There are only "a few weeks left" to save the 2015 nuclear deal with Iran, and Washington is ready to look at "other options" if negotiations fail.
"We have, I think, a few weeks left to see if we can get back to mutual compliance," Secretary of State Antony Blinken said in an interview with US public radio station NPR on Thursday.
According to the US official, Tehran has made nuclear advances that "will become increasingly hard to reverse".
"Iran is getting closer and closer to the point where they could produce on very, very short order enough fissile material for a nuclear weapon," he warned.
Blinken also pointed toward alternative options for the US.
Saving the accord "would be the best result for America's security," said Blinken. "But if we can't, we are looking at other steps, other options" with allies including in Europe and the Middle East.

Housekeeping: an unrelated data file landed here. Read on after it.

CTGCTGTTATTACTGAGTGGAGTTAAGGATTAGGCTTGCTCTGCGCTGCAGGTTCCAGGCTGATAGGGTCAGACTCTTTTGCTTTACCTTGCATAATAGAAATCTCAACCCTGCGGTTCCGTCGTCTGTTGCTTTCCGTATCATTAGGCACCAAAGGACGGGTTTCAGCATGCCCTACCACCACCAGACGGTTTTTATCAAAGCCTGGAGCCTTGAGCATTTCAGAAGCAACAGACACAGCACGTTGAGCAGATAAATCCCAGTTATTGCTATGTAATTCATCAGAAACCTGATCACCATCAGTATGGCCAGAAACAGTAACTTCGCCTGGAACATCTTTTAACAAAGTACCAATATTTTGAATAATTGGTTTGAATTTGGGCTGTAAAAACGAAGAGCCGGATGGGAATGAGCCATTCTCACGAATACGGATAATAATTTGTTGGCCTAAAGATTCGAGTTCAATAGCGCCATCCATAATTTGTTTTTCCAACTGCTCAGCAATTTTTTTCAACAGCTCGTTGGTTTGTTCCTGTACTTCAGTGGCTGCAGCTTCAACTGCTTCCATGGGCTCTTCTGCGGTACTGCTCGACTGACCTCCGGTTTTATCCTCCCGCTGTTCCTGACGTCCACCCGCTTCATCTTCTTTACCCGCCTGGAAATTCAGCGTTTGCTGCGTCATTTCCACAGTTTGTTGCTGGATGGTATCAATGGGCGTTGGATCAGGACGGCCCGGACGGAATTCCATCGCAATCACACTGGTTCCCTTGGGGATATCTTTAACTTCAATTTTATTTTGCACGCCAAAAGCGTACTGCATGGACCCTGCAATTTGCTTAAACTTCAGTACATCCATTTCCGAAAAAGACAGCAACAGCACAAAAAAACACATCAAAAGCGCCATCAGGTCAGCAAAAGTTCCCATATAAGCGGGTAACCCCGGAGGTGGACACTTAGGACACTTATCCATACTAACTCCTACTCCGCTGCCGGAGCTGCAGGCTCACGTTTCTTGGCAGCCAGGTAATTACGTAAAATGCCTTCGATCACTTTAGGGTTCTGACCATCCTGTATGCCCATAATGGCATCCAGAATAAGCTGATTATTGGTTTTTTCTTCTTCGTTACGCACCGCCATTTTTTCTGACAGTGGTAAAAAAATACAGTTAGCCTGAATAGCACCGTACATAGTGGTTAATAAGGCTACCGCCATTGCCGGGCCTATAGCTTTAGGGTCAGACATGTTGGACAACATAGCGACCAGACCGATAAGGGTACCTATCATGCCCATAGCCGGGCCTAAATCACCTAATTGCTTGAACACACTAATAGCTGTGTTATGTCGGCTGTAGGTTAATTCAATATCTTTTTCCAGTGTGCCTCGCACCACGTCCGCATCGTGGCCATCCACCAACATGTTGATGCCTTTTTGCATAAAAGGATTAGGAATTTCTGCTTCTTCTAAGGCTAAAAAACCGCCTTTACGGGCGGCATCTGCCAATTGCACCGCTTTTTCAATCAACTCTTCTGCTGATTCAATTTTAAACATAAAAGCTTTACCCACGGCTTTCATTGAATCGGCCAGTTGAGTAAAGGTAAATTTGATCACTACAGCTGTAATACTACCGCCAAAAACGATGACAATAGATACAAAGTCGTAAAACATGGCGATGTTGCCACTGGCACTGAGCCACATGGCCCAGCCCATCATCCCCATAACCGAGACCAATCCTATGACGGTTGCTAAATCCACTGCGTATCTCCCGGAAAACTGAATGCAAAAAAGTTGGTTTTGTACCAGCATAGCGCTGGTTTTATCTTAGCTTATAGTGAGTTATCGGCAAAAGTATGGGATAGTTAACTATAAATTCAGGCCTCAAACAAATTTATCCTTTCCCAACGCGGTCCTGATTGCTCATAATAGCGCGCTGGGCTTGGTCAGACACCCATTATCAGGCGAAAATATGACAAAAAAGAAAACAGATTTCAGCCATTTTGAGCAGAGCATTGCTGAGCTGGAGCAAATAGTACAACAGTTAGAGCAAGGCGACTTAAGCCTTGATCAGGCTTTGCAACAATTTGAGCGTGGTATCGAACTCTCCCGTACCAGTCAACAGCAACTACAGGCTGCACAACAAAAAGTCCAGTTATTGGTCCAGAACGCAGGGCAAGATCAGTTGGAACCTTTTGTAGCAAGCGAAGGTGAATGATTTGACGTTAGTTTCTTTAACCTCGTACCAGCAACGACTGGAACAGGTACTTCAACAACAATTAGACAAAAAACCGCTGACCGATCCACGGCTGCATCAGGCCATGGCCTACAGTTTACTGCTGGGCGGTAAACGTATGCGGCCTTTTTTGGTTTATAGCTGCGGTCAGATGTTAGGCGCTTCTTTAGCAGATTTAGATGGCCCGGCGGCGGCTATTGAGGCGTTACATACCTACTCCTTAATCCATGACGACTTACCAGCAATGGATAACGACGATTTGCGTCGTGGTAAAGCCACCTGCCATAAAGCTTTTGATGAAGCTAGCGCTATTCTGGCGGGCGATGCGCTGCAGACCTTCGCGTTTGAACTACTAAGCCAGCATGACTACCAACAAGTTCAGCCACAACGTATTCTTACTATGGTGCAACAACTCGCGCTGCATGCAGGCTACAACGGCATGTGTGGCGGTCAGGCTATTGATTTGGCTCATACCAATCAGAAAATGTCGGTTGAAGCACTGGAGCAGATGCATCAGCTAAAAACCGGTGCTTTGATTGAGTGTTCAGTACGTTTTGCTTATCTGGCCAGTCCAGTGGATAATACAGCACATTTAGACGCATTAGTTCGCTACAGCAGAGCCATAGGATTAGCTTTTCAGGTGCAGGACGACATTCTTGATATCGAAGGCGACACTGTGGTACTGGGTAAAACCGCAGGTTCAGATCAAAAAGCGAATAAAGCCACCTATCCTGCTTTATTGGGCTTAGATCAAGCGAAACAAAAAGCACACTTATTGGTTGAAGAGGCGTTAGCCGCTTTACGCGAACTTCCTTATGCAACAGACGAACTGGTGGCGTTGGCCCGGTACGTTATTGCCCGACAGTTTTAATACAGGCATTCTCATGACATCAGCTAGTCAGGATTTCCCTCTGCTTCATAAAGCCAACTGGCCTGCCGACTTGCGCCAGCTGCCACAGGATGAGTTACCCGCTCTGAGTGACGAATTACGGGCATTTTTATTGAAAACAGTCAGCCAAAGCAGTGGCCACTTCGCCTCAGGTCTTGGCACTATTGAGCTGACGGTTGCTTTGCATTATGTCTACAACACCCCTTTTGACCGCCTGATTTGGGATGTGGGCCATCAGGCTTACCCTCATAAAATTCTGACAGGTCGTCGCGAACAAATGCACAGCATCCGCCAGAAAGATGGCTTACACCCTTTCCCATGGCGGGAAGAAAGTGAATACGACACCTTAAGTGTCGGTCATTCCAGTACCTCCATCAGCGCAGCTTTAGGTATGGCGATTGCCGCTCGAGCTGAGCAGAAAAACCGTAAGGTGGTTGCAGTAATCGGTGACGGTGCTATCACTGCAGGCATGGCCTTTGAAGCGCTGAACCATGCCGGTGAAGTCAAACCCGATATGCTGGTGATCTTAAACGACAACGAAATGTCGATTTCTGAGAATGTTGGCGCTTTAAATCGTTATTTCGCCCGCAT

Blinken has previously mentioned military action as an option.
The other options have been "the subject of intense work as well in the past weeks and months," he said. "We're prepared for either course."
Negotiations to revive the 2015 nuclear deal with Iran resumed in late November after they were suspended in June.
The 2015 deal — agreed by Iran, the US, China, Russia, Britain, France and Germany — offered Tehran sanctions relief in exchange for curbs on its nuclear program.
Former US president Donald Trump withdrew the US in 2018 and reimposed sanctions. Tehran has breached almost all its commitments afterwards.